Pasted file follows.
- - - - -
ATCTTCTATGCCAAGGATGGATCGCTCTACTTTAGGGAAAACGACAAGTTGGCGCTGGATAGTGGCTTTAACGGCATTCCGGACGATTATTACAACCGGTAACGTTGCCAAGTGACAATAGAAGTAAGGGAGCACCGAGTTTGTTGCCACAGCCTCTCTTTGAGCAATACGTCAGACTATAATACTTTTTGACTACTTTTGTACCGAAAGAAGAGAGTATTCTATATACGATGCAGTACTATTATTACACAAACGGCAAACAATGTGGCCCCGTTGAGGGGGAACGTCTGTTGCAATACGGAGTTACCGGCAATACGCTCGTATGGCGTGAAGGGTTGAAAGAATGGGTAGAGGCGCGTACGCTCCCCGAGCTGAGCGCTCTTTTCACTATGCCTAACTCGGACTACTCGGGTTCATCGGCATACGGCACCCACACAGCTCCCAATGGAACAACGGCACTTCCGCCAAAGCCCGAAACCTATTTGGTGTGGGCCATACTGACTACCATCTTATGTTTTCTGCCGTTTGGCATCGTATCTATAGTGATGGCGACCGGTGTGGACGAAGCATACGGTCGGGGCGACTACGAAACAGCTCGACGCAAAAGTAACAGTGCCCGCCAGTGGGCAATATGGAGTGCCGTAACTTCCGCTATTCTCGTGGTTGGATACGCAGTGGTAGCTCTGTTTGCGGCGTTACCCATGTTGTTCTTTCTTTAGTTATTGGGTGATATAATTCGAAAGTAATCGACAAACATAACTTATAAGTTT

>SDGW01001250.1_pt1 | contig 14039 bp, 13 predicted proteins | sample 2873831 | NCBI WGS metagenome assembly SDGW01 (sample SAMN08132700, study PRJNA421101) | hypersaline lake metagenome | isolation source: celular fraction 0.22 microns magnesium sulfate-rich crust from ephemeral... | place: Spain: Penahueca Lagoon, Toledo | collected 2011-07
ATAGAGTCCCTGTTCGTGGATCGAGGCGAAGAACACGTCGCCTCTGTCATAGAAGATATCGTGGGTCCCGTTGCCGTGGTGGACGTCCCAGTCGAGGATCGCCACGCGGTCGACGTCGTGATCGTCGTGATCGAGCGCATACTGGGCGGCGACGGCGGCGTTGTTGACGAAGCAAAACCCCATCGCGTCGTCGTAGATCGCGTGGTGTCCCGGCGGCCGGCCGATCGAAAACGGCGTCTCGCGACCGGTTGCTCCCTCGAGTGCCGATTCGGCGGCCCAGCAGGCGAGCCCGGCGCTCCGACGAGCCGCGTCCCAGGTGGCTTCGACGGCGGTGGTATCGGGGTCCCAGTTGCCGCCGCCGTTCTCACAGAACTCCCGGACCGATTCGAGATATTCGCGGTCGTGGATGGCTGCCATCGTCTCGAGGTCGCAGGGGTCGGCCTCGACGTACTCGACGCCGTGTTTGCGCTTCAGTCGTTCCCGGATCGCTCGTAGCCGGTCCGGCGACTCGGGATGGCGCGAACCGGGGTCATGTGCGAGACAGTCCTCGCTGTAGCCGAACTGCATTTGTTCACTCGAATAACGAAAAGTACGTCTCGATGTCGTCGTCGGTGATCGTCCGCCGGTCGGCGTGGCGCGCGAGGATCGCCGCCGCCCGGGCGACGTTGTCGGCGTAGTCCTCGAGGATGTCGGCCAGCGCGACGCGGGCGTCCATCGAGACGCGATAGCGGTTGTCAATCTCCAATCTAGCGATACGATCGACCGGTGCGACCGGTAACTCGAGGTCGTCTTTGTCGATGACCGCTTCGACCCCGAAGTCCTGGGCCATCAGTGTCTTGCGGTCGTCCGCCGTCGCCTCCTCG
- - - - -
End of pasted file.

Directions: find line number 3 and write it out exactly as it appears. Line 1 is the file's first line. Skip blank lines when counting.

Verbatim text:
ATAGAGTCCCTGTTCGTGGATCGAGGCGAAGAACACGTCGCCTCTGTCATAGAAGATATCGTGGGTCCCGTTGCCGTGGTGGACGTCCCAGTCGAGGATCGCCACGCGGTCGACGTCGTGATCGTCGTGATCGAGCGCATACTGGGCGGCGACGGCGGCGTTGTTGACGAAGCAAAACCCCATCGCGTCGTCGTAGATCGCGTGGTGTCCCGGCGGCCGGCCGATCGAAAACGGCGTCTCGCGACCGGTTGCTCCCTCGAGTGCCGATTCGGCGGCCCAGCAGGCGAGCCCGGCGCTCCGACGAGCCGCGTCCCAGGTGGCTTCGACGGCGGTGGTATCGGGGTCCCAGTTGCCGCCGCCGTTCTCACAGAACTCCCGGACCGATTCGAGATATTCGCGGTCGTGGATGGCTGCCATCGTCTCGAGGTCGCAGGGGTCGGCCTCGACGTACTCGACGCCGTGTTTGCGCTTCAGTCGTTCCCGGATCGCTCGTAGCCGGTCCGGCGACTCGGGATGGCGCGAACCGGGGTCATGTGCGAGACAGTCCTCGCTGTAGCCGAACTGCATTTGTTCACTCGAATAACGAAAAGTACGTCTCGATGTCGTCGTCGGTGATCGTCCGCCGGTCGGCGTGGCGCGCGAGGATCGCCGCCGCCCGGGCGACGTTGTCGGCGTAGTCCTCGAGGATGTCGGCCAGCGCGACGCGGGCGTCCATCGAGACGCGATAGCGGTTGTCAATCTCCAATCTAGCGATACGATCGACCGGTGCGACCGGTAACTCGAGGTCGTCTTTGTCGATGACCGCTTCGACCCCGAAGTCCTGGGCCATCAGTGTCTTGCGGTCGTCCGCCGTCGCCTCCTCG